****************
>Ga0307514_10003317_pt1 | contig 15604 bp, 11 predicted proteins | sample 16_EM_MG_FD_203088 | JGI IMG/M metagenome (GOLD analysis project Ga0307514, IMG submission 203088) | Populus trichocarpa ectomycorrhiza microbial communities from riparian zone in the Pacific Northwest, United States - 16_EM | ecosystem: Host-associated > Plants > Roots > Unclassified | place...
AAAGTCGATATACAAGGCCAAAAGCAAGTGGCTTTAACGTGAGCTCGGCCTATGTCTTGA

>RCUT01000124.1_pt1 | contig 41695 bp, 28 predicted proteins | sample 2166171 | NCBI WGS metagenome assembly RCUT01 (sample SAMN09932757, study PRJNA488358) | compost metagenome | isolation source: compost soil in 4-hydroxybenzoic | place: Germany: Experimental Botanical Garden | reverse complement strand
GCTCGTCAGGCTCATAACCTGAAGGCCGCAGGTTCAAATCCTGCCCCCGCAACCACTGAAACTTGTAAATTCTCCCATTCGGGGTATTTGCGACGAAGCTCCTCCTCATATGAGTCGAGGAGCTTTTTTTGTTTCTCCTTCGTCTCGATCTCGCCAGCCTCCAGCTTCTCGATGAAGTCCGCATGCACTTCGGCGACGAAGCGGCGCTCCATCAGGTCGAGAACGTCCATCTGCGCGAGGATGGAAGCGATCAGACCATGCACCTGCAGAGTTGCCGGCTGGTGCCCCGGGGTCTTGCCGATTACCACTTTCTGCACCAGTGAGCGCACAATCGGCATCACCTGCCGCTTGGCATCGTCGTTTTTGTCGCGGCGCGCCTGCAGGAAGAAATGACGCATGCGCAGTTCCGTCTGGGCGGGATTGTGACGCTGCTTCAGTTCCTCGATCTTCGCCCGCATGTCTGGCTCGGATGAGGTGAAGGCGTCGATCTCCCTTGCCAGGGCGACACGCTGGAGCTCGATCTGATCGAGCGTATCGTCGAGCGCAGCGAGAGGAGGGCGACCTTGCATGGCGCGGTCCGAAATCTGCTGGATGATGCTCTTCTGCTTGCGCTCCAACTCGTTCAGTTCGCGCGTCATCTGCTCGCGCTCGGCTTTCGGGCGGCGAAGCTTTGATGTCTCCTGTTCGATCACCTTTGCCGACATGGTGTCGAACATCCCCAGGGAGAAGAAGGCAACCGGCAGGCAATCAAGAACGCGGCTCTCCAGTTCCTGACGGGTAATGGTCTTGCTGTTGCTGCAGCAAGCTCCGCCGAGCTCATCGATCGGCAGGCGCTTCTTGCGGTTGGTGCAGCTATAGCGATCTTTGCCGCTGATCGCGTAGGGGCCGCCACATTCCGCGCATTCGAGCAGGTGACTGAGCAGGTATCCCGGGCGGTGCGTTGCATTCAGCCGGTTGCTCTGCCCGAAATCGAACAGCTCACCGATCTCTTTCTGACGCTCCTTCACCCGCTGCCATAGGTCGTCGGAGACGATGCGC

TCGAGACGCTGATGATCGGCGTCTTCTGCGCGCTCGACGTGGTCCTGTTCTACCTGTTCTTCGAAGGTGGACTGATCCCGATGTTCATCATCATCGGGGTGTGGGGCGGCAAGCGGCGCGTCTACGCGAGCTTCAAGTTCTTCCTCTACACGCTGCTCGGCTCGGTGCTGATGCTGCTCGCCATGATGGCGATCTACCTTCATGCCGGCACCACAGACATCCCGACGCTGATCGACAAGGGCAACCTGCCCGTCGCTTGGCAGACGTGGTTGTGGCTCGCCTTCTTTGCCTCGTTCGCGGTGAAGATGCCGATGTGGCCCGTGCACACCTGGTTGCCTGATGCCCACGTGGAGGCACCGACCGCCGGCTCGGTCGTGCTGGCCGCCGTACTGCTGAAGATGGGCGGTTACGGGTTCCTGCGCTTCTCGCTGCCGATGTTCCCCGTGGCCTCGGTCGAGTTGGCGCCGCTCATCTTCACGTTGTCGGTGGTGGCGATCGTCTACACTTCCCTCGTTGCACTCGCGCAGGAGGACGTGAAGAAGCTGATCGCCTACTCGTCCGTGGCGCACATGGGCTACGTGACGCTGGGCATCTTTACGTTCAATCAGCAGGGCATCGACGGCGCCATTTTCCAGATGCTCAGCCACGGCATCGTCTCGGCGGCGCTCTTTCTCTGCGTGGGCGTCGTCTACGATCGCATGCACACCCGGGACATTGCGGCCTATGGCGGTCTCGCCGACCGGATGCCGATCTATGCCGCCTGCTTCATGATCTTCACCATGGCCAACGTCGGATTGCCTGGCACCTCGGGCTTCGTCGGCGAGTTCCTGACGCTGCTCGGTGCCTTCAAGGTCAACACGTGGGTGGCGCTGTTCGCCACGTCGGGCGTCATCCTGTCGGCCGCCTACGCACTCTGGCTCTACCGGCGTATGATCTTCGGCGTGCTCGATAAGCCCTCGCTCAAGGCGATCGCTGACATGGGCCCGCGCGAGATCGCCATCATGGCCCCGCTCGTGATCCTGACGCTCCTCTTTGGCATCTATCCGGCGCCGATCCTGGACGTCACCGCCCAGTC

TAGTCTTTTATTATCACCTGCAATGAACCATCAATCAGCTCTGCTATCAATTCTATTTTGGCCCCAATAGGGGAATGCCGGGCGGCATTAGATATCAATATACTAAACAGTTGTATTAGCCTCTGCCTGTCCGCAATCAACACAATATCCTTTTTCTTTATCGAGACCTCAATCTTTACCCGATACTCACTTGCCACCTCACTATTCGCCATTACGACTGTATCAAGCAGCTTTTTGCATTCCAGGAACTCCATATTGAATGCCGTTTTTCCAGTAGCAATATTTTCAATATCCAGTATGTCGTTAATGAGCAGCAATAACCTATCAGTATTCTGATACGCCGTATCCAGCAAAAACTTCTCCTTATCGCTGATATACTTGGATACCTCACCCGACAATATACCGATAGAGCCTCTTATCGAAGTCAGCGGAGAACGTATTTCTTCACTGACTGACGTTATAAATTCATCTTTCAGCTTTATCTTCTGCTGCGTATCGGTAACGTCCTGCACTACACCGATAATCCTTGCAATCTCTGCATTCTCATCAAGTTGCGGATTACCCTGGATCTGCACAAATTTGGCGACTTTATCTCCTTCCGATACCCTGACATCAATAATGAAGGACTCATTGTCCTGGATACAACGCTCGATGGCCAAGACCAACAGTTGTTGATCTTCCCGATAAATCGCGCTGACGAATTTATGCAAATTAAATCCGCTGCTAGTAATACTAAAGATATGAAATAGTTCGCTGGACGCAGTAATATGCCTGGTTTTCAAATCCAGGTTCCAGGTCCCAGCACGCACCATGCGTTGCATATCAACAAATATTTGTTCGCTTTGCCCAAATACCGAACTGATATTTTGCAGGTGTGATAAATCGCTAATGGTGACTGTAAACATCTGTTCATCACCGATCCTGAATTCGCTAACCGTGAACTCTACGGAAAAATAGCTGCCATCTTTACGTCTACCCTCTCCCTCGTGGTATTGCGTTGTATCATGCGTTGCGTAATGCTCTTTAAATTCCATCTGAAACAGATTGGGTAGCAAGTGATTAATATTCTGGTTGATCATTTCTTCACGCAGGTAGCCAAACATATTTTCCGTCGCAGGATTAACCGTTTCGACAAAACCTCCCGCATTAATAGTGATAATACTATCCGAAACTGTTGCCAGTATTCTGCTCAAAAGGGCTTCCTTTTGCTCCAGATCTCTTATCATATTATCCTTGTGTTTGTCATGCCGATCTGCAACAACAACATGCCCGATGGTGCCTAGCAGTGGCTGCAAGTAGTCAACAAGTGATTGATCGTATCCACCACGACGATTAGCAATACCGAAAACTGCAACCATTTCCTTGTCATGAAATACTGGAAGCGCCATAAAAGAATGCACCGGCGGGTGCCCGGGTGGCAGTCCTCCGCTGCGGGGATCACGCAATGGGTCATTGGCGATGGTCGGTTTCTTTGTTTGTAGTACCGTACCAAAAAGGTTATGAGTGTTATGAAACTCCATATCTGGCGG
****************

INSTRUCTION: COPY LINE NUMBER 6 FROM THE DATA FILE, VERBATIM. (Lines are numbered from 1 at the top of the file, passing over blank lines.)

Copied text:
TAGTCTTTTATTATCACCTGCAATGAACCATCAATCAGCTCTGCTATCAATTCTATTTTGGCCCCAATAGGGGAATGCCGGGCGGCATTAGATATCAATATACTAAACAGTTGTATTAGCCTCTGCCTGTCCGCAATCAACACAATATCCTTTTTCTTTATCGAGACCTCAATCTTTACCCGATACTCACTTGCCACCTCACTATTCGCCATTACGACTGTATCAAGCAGCTTTTTGCATTCCAGGAACTCCATATTGAATGCCGTTTTTCCAGTAGCAATATTTTCAATATCCAGTATGTCGTTAATGAGCAGCAATAACCTATCAGTATTCTGATACGCCGTATCCAGCAAAAACTTCTCCTTATCGCTGATATACTTGGATACCTCACCCGACAATATACCGATAGAGCCTCTTATCGAAGTCAGCGGAGAACGTATTTCTTCACTGACTGACGTTATAAATTCATCTTTCAGCTTTATCTTCTGCTGCGTATCGGTAACGTCCTGCACTACACCGATAATCCTTGCAATCTCTGCATTCTCATCAAGTTGCGGATTACCCTGGATCTGCACAAATTTGGCGACTTTATCTCCTTCCGATACCCTGACATCAATAATGAAGGACTCATTGTCCTGGATACAACGCTCGATGGCCAAGACCAACAGTTGTTGATCTTCCCGATAAATCGCGCTGACGAATTTATGCAAATTAAATCCGCTGCTAGTAATACTAAAGATATGAAATAGTTCGCTGGACGCAGTAATATGCCTGGTTTTCAAATCCAGGTTCCAGGTCCCAGCACGCACCATGCGTTGCATATCAACAAATATTTGTTCGCTTTGCCCAAATACCGAACTGATATTTTGCAGGTGTGATAAATCGCTAATGGTGACTGTAAACATCTGTTCATCACCGATCCTGAATTCGCTAACCGTGAACTCTACGGAAAAATAGCTGCCATCTTTACGTCTACCCTCTCCCTCGTGGTATTGCGTTGTATCATGCGTTGCGTAATGCTCTTTAAATTCCATCTGAAACAGATTGGGTAGCAAGTGATTAATATTCTGGTTGATCATTTCTTCACGCAGGTAGCCAAACATATTTTCCGTCGCAGGATTAACCGTTTCGACAAAACCTCCCGCATTAATAGTGATAATACTATCCGAAACTGTTGCCAGTATTCTGCTCAAAAGGGCTTCCTTTTGCTCCAGATCTCTTATCATATTATCCTTGTGTTTGTCATGCCGATCTGCAACAACAACATGCCCGATGGTGCCTAGCAGTGGCTGCAAGTAGTCAACAAGTGATTGATCGTATCCACCACGACGATTAGCAATACCGAAAACTGCAACCATTTCCTTGTCATGAAATACTGGAAGCGCCATAAAAGAATGCACCGGCGGGTGCCCGGGTGGCAGTCCTCCGCTGCGGGGATCACGCAATGGGTCATTGGCGATGGTCGGTTTCTTTGTTTGTAGTACCGTACCAAAAAGGTTATGAGTGTTATGAAACTCCATATCTGGCGG